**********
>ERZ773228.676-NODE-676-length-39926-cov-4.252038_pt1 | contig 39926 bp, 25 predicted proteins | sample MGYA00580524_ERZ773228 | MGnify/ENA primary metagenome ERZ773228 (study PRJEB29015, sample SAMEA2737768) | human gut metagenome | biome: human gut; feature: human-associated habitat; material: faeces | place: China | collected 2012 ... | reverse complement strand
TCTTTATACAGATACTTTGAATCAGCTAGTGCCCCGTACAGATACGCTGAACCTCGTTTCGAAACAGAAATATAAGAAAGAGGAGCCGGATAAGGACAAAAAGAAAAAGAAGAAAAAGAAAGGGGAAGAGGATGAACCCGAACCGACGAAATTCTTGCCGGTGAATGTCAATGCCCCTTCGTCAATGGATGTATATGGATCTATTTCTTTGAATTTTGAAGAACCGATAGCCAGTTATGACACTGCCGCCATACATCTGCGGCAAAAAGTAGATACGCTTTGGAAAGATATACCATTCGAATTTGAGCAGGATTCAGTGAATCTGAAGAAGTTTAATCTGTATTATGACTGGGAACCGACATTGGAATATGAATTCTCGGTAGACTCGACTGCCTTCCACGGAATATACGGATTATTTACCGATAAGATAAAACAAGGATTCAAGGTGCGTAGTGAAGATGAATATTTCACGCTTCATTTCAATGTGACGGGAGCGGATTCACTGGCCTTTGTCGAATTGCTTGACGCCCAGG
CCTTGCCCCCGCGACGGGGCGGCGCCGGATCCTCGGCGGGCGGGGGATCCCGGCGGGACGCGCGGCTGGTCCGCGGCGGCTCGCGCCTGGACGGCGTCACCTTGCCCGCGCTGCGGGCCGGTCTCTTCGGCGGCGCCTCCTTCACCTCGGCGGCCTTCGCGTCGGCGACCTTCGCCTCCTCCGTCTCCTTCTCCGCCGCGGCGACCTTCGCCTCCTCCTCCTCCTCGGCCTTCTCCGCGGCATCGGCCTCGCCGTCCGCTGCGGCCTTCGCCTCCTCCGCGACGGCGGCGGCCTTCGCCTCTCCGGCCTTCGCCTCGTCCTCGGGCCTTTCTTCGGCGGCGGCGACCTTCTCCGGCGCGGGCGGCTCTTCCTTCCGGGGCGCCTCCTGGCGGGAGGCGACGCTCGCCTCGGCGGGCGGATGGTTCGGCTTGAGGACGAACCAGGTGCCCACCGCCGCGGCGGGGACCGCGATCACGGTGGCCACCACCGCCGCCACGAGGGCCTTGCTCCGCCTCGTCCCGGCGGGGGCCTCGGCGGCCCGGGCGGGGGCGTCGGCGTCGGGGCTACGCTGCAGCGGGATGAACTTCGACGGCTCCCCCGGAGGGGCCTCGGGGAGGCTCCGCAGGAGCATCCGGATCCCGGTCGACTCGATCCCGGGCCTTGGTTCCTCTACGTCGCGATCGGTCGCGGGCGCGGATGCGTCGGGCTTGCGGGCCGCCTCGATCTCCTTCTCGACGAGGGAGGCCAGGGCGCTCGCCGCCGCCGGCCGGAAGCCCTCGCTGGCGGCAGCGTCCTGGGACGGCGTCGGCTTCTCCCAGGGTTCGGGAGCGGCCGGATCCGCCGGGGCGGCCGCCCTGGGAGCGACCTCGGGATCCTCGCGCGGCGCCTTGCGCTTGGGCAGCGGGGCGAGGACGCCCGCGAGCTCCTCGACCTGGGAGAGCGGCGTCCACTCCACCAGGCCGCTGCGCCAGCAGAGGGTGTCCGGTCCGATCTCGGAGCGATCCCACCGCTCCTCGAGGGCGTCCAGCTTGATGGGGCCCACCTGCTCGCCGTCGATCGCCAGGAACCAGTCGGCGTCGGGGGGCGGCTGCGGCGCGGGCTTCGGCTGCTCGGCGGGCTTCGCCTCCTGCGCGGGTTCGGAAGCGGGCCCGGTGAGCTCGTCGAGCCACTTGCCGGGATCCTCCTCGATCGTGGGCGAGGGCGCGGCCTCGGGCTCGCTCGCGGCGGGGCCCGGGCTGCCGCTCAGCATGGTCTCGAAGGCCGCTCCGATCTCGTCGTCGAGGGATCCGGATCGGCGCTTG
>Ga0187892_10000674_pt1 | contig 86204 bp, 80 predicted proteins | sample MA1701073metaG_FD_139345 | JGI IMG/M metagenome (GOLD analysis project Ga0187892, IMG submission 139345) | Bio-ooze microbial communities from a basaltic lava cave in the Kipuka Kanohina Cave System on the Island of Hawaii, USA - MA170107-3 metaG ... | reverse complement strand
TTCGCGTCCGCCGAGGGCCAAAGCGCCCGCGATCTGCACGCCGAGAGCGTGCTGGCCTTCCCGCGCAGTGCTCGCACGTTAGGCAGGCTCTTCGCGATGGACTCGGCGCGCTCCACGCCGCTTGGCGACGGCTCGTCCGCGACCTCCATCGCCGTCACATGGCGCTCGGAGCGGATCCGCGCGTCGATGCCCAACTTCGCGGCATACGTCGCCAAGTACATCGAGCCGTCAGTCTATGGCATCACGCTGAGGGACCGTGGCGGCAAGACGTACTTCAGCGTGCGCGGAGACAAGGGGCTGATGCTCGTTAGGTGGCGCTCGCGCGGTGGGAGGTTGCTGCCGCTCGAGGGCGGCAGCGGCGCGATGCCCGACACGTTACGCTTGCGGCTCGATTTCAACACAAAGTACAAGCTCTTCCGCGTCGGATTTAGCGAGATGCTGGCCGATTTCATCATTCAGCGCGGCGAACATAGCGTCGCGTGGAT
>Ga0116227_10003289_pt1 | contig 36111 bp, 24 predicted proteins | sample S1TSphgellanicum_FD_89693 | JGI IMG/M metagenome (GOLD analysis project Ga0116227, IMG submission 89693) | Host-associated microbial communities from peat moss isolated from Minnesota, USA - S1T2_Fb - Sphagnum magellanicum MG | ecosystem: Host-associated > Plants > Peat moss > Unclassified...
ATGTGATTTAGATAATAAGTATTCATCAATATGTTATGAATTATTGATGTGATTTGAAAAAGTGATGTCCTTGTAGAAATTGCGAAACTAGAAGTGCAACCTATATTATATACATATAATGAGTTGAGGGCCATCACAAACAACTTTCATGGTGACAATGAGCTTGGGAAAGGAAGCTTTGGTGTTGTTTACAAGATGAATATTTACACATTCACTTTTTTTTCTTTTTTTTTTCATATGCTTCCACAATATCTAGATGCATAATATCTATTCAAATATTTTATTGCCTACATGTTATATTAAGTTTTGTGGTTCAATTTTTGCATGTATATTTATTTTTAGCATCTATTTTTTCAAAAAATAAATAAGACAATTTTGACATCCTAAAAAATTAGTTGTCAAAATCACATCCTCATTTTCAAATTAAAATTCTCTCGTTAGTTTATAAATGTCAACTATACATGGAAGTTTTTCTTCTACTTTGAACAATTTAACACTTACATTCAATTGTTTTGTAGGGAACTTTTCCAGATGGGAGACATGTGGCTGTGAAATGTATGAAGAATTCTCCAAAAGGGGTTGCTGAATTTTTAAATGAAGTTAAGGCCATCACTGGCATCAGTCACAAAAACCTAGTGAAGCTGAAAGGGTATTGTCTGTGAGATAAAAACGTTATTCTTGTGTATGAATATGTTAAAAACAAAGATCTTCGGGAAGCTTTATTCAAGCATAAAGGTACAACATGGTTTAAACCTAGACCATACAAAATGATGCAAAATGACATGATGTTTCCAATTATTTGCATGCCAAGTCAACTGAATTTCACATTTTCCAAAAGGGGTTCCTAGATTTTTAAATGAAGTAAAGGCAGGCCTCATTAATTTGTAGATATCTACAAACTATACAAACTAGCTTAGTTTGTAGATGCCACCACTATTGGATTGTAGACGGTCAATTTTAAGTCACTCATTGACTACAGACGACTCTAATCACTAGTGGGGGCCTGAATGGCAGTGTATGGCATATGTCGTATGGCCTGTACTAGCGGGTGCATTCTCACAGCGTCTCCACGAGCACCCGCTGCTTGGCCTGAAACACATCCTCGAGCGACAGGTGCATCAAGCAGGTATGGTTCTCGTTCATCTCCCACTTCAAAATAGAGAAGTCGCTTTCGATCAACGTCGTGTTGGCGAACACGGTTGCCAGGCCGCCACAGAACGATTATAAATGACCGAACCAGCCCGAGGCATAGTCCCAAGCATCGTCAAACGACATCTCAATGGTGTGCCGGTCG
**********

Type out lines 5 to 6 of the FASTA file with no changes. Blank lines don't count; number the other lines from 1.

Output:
TTCGCGTCCGCCGAGGGCCAAAGCGCCCGCGATCTGCACGCCGAGAGCGTGCTGGCCTTCCCGCGCAGTGCTCGCACGTTAGGCAGGCTCTTCGCGATGGACTCGGCGCGCTCCACGCCGCTTGGCGACGGCTCGTCCGCGACCTCCATCGCCGTCACATGGCGCTCGGAGCGGATCCGCGCGTCGATGCCCAACTTCGCGGCATACGTCGCCAAGTACATCGAGCCGTCAGTCTATGGCATCACGCTGAGGGACCGTGGCGGCAAGACGTACTTCAGCGTGCGCGGAGACAAGGGGCTGATGCTCGTTAGGTGGCGCTCGCGCGGTGGGAGGTTGCTGCCGCTCGAGGGCGGCAGCGGCGCGATGCCCGACACGTTACGCTTGCGGCTCGATTTCAACACAAAGTACAAGCTCTTCCGCGTCGGATTTAGCGAGATGCTGGCCGATTTCATCATTCAGCGCGGCGAACATAGCGTCGCGTGGAT
>Ga0116227_10003289_pt1 | contig 36111 bp, 24 predicted proteins | sample S1TSphgellanicum_FD_89693 | JGI IMG/M metagenome (GOLD analysis project Ga0116227, IMG submission 89693) | Host-associated microbial communities from peat moss isolated from Minnesota, USA - S1T2_Fb - Sphagnum magellanicum MG | ecosystem: Host-associated > Plants > Peat moss > Unclassified...